I have not yet had the opportunity to share this book with a class of fifth graders, but I predict they will relish the suspense and enjoy the story, while also learning many true and important facts about this historical time period.
Sunday, December 10, 2006
An American Plague; The True and Terrifying Story of the Yellow Fever Epidemic of 1793, by Jim Murphy
Sunday, December 03, 2006
Here are some comments from two former students of mine about this book:
"I really enjoyed Naomi Leon. Because it gave a lot of different stages that she went through. For example she became less shy, and came to her senses. She was a more opened person at school and at home. I also enjoyed it because it gave a lot of details, it had sad parts and happy and in the middle parts. And it was very interesting."
"This book was really good, because I think it had a good plot. I liked that it had a lot of details. I liked the author a lot so I decided to read other books from her. The plot was good because it was about a young girl who found herself. The details that were good was when they explained her soap carving of the animal family."
When I shared this book with my class I was delightfully surprised to see that my fifth grade boys were just as into this lively story as were my girls. They were all cheering for Esther and were quick to connect her struggle for equality to other familiar movements, such as the one championed by Dr. Martin Luther King Jr.
A sixth grade boy named Percy Jackson is on a field trip when he suddenly discovers that he has some freaky, incredible super powers. It turns out that Percy is actually a demigod: a being who is half god and half human and that he must go to
This story has plenty of references to Ancient Greek mythology and is told in a spunky, adolescent voice. In an email to Rick Riordan, after enjoying this book with my class last year I wrote: "Several of my boys were begging for more 'action and adventure' books and Percy Jackson provided us all with a perfect adolescent hero. I'm already having trouble keeping track of who has my two copies of [the sequel], The Sea of Monsters. Thanks so much for the excellent books. Thanks for helping me cultivate strong, thoughtful readers."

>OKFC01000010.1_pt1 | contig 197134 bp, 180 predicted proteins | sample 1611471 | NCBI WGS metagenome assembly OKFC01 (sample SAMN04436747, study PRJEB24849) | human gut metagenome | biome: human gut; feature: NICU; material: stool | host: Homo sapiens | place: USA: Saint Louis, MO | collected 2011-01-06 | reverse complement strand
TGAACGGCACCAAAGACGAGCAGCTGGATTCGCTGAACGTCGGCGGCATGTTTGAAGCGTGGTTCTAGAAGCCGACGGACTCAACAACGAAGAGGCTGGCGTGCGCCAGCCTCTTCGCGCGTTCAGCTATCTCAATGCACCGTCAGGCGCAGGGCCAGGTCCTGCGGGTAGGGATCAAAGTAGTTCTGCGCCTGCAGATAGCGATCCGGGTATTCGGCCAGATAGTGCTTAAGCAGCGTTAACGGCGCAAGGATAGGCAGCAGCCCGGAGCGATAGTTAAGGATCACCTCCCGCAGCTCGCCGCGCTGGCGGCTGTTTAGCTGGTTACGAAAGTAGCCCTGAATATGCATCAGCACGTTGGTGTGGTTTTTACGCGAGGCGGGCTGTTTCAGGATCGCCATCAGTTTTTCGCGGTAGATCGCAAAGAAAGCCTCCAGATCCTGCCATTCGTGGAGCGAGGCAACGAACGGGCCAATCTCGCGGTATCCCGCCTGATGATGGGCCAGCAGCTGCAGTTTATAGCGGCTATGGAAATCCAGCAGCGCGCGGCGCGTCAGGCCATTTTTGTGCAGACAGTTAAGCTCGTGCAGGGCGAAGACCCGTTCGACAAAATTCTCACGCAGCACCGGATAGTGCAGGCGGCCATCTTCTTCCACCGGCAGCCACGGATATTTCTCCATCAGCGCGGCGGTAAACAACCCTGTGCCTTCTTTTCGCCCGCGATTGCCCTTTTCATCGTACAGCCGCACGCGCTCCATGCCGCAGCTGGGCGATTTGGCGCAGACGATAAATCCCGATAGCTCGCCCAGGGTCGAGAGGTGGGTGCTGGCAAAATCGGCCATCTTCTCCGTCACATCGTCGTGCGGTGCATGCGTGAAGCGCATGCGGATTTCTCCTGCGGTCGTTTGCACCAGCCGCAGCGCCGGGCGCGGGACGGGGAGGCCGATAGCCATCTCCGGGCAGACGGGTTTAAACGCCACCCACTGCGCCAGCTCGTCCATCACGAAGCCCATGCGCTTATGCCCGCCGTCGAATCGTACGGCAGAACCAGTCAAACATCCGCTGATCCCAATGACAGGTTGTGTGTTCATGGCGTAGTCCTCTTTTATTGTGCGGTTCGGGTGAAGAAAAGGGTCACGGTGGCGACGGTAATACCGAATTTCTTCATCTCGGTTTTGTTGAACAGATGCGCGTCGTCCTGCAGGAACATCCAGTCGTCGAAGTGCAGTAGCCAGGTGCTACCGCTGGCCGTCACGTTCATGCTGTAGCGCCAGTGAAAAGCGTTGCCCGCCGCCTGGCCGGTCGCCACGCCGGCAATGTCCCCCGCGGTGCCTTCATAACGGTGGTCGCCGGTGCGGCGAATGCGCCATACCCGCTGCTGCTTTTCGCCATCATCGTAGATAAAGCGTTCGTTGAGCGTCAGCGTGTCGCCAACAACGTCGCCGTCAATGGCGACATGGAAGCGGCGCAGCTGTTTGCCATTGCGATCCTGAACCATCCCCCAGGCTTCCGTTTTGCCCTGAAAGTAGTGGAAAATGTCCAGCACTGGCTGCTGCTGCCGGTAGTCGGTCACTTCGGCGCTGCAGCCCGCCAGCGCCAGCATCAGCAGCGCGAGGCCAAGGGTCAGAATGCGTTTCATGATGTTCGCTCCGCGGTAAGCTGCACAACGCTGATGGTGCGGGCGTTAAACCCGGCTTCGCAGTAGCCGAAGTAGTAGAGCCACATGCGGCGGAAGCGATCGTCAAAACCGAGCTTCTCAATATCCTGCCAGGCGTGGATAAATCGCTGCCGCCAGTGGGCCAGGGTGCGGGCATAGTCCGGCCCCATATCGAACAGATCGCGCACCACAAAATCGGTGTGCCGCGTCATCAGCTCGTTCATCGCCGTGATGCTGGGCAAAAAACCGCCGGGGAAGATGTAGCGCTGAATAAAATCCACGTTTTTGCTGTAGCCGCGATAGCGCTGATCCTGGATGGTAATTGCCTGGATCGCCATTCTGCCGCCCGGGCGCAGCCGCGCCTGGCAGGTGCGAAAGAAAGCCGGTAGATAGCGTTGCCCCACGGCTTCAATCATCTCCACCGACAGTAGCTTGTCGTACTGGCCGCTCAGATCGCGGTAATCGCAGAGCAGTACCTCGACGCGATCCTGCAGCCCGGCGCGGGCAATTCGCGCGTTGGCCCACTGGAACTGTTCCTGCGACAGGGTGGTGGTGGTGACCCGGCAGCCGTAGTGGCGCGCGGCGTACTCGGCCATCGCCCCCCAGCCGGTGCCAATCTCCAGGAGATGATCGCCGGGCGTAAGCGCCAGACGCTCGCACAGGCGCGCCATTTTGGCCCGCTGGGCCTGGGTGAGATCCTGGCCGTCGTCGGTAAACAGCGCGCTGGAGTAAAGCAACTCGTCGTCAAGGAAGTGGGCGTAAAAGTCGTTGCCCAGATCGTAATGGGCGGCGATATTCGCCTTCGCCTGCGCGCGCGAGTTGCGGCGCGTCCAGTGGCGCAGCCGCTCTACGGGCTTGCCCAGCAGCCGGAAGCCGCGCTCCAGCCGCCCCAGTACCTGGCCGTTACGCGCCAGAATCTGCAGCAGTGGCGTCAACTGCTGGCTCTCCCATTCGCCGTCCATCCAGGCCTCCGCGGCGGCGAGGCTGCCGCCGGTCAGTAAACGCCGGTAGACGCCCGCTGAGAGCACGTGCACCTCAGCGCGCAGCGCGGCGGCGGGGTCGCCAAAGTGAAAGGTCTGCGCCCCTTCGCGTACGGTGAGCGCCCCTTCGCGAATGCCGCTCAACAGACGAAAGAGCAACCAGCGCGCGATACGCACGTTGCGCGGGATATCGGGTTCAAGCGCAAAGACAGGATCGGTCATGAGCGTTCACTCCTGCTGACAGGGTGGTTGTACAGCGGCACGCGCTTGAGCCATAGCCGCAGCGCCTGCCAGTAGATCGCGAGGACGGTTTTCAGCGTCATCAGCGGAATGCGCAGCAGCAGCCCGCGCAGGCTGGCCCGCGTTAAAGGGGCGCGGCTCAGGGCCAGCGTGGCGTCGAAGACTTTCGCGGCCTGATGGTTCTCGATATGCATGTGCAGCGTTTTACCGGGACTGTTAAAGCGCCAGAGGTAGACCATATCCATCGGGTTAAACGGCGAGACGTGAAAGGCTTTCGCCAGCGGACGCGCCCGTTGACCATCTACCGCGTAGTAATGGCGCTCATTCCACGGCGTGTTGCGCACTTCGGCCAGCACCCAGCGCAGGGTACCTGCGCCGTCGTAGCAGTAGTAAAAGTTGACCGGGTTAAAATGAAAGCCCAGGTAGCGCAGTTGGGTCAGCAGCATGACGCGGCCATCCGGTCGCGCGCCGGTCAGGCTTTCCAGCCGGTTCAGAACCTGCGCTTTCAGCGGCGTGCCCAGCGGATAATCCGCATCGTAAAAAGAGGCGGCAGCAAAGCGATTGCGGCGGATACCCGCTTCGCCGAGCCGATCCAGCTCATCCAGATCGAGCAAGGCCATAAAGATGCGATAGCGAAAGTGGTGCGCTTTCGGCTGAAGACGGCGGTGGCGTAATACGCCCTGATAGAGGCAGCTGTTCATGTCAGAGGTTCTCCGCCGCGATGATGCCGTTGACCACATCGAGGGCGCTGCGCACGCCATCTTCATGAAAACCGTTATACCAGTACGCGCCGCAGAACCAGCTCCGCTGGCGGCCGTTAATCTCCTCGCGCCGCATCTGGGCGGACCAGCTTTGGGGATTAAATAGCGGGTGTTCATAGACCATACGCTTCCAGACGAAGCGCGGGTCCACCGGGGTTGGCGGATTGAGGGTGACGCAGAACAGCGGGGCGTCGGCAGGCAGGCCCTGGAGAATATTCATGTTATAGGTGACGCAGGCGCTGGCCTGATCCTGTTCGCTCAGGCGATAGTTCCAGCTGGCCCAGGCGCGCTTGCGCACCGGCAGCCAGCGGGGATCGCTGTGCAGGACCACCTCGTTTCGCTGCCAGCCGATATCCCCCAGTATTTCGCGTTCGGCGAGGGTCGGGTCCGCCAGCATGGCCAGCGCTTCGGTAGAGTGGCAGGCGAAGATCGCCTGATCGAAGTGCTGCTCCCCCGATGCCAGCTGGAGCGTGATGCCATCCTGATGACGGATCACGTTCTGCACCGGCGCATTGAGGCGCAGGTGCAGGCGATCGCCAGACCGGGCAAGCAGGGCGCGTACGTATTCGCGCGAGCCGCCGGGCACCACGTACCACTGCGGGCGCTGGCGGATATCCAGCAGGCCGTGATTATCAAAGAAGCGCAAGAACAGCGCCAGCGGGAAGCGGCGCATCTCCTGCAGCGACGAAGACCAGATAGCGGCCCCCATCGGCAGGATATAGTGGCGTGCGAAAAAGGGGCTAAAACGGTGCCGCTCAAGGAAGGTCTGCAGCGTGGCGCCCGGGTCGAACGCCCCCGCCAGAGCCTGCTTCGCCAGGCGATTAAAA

The Lightning Thief is one of those rare, wonderful finds that has enough action, fighting, and adventure to hook video-game addicts, but also has plenty of character development, fabulous word choice, a unique and interesting narrative voice, and many surprising plot twists. The third book in the series is scheduled to be released in May 2007. I am planning to host a "Percy Party" with my class to celebrate.
When I started this book as an assignment for my Children's Literature class, I predicted that I wouldn't like it. I wasn't much interested in the setting---Okalahoma during the 1940s---and I anticipated that the poetry form would be full of abstract metaphors and difficult imagery. I certainly didn't think I would discover a stunning, tragic, beautiful, and powerful story; one that I would want all of my fifth grade students to have the opportunity to enjoy.
Billie Jo, the 14-year-old main character and narrator of this story, lives with her family in the arid, dusty, broken land that was
I haven't had the chance, yet, to use this book in my classroom. I am hopeful, however, that I will get the chance and that my students will understand the themes, become attached to the characters, and be transformed by the story. I hope, in short, that they will have an experience with this amazing book, that is similar to my own.